Property Division: Equalization and The Family Law Act

Property Division: Equalization and The Family Law Act

All married couples in Ontario already have a “prenup” - the law in place that sets out what happens to your property when they separate. As soon as you get married, you “opt in” to this process. Under the terms of this “prenup”, you may have to share the entire value of a home you brought into your relationship, share your business, and share inheritances and gifts. You can contract out of this “prenup” by getting your own.

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Business Owners and Separation, Part 2

Business Owners and Separation, Part 2

In a separation, businesses play a twofold role. First, in equalization, businesses are defined as an asset, similar to a home or a pension, to be divided equally among the spouses. And second, in spousal support where business income can help dictate the amount of support a spouse may be obligated to pay. In an earlier blog post, we looked at the concept of double dipping as it relates to pensions. But do the restrictions around double dipping apply to other assets too? This post looks at the difference between pensions and businesses.

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Spousal Support: Retirement and Pensions, Part 2

Spousal Support: Retirement and Pensions, Part 2

In this post, Daniel Duyvelshoff, a Fresh Legal intern from the University of Ottawa law school, looks at Melis v Zwanenburg to see what a court considers before allowing double dipping. After 18 years of marriage, Caroline Melis and Cornelis Zwanenburg separated in 2006. In their divorce order, Cornelis received a substantial equalization payment from Caroline’s federal pension, and also received spousal support from Caroline. The court had to consider whether the unequalized portion of Caroline’s pension should be incorporated in calculating the amount of support of which Cornelis may be entitled.

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Spousal Support: Retirement and Pension Income

Spousal Support: Retirement and Pension Income

A rising trend in family law is the phenomenon known as “grey divorces”: older couples separating after a long-term marriage. But how much support is a spouse obligated to provide when retirement is one or two chapters away and the ability to “turn over a new page” becomes significantly harder? In a previous post, we shared a primer on spousal support. In this post, Daniel Duyvelshoff, a Fresh Legal intern from the University of Ottawa law school, discusses the role of pensions in grey divorce support obligations.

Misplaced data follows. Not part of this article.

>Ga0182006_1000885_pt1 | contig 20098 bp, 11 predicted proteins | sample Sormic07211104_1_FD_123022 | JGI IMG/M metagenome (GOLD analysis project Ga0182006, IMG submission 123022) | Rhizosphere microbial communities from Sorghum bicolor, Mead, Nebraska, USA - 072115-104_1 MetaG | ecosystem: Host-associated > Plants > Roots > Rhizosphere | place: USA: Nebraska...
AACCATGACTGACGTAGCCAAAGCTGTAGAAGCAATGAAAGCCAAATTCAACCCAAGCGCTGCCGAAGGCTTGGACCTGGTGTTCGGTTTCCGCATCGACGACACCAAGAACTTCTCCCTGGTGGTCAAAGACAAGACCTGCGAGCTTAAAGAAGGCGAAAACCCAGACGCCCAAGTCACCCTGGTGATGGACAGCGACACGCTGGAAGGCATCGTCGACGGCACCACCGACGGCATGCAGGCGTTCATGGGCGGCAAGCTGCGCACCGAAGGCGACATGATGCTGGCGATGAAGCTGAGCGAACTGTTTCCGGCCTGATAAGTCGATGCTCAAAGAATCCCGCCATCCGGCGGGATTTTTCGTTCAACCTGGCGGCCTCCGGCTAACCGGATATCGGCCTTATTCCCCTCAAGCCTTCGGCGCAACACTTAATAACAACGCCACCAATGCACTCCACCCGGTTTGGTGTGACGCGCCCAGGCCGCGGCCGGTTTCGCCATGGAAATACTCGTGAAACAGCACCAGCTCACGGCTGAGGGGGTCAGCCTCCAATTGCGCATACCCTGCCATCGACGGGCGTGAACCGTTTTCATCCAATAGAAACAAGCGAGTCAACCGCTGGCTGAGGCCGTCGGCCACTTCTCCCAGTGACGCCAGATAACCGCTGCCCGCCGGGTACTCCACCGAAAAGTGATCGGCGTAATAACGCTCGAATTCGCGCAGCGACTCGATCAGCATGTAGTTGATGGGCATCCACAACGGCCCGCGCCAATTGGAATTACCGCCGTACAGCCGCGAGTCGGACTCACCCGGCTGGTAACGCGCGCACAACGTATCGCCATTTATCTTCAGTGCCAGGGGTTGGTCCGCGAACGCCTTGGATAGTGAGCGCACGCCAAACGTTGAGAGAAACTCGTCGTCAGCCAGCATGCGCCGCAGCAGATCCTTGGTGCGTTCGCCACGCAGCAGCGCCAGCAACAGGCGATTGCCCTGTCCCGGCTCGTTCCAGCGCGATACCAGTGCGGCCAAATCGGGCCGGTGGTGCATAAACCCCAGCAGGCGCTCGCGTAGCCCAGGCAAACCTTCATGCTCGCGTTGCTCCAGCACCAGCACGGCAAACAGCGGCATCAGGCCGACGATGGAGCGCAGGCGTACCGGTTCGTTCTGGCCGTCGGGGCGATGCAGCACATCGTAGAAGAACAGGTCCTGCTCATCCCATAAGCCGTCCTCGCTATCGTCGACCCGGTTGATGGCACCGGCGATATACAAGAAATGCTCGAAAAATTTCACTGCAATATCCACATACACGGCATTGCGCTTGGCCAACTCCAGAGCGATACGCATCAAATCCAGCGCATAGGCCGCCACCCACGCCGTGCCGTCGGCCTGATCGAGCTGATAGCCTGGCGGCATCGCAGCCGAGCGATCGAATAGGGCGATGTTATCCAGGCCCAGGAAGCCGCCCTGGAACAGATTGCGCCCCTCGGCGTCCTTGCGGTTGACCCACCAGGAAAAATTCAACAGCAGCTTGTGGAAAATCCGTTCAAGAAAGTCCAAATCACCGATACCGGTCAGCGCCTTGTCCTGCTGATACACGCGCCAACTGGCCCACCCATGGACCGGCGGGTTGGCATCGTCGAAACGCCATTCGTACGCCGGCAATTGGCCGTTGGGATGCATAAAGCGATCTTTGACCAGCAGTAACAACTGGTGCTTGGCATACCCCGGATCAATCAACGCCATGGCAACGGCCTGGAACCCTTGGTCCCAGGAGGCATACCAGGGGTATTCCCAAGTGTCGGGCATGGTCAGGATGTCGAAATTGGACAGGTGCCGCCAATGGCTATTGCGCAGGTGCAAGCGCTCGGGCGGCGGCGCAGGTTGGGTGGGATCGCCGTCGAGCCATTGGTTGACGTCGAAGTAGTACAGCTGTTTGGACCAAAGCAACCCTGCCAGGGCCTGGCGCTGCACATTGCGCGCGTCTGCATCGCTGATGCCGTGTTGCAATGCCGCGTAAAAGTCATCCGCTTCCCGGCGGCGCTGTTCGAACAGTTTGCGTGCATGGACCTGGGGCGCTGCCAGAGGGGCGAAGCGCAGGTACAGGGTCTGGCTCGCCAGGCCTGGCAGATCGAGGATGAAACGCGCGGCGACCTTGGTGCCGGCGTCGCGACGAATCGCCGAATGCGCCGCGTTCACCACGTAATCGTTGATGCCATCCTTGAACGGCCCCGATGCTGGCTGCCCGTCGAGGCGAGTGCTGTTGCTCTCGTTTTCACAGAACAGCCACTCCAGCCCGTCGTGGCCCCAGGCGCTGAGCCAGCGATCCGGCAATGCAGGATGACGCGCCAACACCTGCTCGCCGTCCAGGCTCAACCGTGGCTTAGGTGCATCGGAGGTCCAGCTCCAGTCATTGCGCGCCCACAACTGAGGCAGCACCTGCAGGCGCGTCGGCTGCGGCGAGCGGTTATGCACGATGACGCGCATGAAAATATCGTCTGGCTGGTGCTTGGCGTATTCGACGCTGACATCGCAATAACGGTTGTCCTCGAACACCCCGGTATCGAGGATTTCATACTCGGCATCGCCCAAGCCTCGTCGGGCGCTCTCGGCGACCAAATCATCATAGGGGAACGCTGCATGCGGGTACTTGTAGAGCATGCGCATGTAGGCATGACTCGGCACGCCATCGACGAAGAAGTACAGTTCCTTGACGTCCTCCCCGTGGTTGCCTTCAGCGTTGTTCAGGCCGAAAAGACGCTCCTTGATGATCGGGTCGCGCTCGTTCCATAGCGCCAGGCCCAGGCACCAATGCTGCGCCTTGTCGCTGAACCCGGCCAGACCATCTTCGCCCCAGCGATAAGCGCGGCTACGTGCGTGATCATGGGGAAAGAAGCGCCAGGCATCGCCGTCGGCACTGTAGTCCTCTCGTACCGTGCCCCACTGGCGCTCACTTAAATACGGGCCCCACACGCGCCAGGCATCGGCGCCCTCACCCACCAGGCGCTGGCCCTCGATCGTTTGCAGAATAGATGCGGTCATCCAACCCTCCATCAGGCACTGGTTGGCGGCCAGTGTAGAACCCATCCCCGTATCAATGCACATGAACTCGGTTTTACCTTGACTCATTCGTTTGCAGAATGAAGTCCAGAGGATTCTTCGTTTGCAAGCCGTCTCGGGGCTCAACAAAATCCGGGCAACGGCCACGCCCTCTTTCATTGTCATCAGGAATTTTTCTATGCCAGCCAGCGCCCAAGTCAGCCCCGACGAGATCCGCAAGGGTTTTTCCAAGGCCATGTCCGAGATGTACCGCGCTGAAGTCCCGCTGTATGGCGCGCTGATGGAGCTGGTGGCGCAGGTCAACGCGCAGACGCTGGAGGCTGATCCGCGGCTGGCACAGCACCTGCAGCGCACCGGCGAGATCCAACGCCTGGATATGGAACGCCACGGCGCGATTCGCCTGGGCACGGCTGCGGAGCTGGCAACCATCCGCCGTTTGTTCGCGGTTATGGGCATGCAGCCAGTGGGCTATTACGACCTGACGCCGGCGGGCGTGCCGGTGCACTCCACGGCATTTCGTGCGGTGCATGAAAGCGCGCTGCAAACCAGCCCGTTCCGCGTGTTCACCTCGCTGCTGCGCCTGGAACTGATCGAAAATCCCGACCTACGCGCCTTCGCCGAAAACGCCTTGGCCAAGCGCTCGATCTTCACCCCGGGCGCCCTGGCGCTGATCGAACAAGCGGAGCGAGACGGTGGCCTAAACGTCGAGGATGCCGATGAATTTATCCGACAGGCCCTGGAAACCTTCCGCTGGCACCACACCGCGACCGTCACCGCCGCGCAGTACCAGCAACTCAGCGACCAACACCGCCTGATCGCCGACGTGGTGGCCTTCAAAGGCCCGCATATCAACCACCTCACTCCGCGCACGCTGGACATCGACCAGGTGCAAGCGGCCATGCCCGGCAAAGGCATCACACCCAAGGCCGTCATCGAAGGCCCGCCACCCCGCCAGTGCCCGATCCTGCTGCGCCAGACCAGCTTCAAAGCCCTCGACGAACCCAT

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Court Procedure: Service by Facebook

Court Procedure: Service by Facebook

Social media is beginning to change the traditional practices of the legal system. Some uses of social media in legal system may be obvious: for example, using Facebook to collect evidence, or how oversharing on social media can have legal consequences. In recent Ontario court cases, however, social media has been used for a less obvious purpose: serving documents.  In this post,  Olivia Giacobbi, a Fresh Legal intern from the University of Ottawa law school, discusses service by social media.

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Social Media and Divorce: Possible Impacts on Your Separation

Social Media and Divorce: Possible Impacts on Your Separation

A growing way to find divorce evidence is social media. Being mindful of what you post before, during, and after a proceeding could improve your chances of an agreeable outcome.  In a previous post, we shared some quick tips about using social media during a divorce.  In this post,  Olivia Giacobbi, a Fresh Legal intern from the University of Ottawa law school, discusses some ways social media can impact your divorce.

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Social Media and Divorce: Quick Tips

Social Media and Divorce: Quick Tips

Divorcing spouses should be cautious of their social media activity. Though sharing moments of our lives has become part of our modern culture, is it important to remember that posts on Facebook, Instagram, Twitter, and any other social networking sites can have legal ramifications. In this post, Olivia Giacobbi, a Fresh Legal intern from the University of Ottawa law school, shares some tips for using social media when going through a separation.

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Custody and Access: Stepparent Applications

Custody and Access: Stepparent Applications

We have previously written about grandparent access and the impact of recent amendments to the Children's Law Reform Act (CLRA). Recently, an Ontario case explored the issue of step-parent access. Unlike grandparents, step-parents are not specifically named in the CLRA.  However, they do have status in custody and access applications. In this post, Olivia Giacobbi, a Fresh Legal intern from the University of Ottawa law school, reviews the case of Agmon v. James and stepparent access generally.

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